The Tourist Trail is available on the Kindle (and iPad) for $2.99.
Clearly, I’m not giving up the day job anytime soon.
Of course, if (when) I sell a million copies, even $2.99 isn’t such a bad price. But I’m not quite there yet.
So why did I settle on this price?
I landed on $2.99 for two main reasons:
- I didn’t want price to get in the way. $2.99 is less than a grande Frappuccino. One reader said that the price was a reason for why she was happy to take a chance on my book. Since I released the book for the Kindle, quite a few people have taken a chance on it, and two have given me very good reviews.
- But I didn’t want price to make the book look too cheap. Amazon allows you to price your book as low as $.99, but this would have been too low I think. The Tourist Trail has been professionally edited and designed and represents more than four years of work. And perhaps $2.99 is still too low given the work that went into it.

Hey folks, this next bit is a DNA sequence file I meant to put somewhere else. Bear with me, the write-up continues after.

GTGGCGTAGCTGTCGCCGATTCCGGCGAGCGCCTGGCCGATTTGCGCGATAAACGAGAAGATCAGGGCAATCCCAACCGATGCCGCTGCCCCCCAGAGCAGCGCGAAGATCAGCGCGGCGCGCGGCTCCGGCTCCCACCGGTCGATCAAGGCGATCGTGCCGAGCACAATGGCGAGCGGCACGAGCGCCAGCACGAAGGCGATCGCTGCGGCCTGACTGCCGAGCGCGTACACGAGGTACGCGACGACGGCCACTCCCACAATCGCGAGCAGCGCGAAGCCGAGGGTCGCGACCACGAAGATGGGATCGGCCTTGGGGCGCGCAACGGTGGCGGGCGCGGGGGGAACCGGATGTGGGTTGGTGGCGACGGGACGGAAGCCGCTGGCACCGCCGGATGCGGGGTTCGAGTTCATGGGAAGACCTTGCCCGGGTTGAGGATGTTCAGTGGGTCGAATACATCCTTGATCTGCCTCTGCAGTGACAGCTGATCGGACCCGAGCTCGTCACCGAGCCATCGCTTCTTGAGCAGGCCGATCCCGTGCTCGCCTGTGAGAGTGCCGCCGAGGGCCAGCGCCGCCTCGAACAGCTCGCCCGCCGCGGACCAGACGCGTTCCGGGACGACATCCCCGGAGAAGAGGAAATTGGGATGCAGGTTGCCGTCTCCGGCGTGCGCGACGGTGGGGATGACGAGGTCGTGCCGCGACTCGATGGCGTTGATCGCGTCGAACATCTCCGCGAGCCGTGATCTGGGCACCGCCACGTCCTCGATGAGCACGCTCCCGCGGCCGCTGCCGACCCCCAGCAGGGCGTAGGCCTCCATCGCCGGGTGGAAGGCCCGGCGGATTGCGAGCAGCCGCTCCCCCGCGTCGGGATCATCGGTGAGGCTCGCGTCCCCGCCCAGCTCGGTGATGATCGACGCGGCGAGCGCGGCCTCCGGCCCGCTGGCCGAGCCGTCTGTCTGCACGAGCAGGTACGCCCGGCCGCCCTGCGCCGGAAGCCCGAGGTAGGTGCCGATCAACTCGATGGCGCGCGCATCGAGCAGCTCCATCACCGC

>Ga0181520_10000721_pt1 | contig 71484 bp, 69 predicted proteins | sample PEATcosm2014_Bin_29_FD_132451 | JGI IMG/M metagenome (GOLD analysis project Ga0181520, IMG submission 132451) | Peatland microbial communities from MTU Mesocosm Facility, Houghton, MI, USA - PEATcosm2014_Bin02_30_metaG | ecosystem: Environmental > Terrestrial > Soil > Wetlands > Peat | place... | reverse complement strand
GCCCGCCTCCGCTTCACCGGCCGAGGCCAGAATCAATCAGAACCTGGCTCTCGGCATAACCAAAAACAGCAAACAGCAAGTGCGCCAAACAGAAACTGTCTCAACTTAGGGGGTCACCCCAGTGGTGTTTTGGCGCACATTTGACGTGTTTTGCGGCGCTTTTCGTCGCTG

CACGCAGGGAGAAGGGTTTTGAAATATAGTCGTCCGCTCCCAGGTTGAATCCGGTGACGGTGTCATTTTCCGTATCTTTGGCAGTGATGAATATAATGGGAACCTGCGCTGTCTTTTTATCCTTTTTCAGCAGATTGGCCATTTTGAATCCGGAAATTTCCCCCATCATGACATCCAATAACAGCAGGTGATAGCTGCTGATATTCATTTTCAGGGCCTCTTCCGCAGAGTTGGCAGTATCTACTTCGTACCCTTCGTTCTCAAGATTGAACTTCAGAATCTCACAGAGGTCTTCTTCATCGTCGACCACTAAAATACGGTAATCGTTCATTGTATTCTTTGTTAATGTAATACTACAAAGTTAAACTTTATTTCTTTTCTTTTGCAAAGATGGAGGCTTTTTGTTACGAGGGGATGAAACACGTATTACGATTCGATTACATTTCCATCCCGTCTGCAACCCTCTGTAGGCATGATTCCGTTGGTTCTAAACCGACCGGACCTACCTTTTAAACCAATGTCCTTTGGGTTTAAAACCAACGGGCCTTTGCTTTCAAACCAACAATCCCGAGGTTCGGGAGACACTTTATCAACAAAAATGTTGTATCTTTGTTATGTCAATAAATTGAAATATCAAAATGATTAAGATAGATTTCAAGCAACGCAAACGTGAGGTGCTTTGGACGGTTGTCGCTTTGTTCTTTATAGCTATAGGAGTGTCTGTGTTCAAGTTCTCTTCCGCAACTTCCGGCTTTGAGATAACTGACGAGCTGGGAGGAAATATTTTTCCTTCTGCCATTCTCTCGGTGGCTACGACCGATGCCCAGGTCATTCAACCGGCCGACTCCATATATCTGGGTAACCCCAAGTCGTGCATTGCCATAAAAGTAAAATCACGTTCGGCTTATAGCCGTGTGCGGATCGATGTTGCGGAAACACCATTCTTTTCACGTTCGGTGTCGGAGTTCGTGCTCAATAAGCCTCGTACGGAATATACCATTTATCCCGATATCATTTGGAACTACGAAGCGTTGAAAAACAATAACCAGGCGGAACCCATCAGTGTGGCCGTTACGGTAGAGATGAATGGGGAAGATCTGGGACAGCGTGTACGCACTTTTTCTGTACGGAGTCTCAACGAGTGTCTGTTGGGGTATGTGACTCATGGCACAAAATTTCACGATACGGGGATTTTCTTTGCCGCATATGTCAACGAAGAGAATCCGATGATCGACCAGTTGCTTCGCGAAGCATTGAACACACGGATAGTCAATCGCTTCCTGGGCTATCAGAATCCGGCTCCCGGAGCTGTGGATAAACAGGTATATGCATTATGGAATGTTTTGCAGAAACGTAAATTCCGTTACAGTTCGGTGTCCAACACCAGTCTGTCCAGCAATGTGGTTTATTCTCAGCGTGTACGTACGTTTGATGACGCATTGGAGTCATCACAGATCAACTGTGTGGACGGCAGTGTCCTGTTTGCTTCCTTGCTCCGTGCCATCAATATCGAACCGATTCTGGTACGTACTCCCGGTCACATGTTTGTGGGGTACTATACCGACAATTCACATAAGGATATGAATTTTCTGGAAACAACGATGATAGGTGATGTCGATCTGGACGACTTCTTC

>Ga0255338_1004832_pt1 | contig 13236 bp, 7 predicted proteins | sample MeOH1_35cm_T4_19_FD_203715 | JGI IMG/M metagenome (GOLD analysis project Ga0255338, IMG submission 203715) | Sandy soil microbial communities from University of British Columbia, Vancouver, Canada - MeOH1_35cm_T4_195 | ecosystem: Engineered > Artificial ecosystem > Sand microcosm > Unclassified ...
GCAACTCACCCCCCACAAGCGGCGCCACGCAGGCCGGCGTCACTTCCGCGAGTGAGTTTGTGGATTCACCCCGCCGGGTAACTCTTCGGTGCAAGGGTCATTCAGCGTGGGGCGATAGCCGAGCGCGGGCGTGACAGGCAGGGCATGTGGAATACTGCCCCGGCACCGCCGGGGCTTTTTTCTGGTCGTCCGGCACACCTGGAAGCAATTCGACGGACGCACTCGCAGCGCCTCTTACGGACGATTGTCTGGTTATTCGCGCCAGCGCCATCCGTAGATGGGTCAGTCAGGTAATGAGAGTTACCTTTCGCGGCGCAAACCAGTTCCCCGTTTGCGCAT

But I also looked around at what other authors and publishers were doing.
The author Joe Konrath has been very successful at $2.99.
One of the current Kindle bestselling books is No Mercy, by John Gilstrap, priced at $3.99.
Author David Carnoy also likes $3.99
And what about the major publishing houses? Most have not been pleased that Amazon prices their books at $9.99.
But Disney recently announced that it has settled on $8.99.
Clearly, things are confusing right now. I’m not sure we’ll ever get to one “perfect” price. I have a feeling that prices for books will evolve as an author’s career evolves. eBooks allow for a flexibility that print books do not.
I’d certainly like to get to a point where I can raise the price a notch or two. Every writer dreams of being able to make a living off of his or her writing. At $2.99, I’ve got to sell A LOT of books to get there.
But I’m optimistic. The great thing right now is that I have the power to price my book low. To get it out there. So people can take a chance on it.
So far, people seem to be doing just that.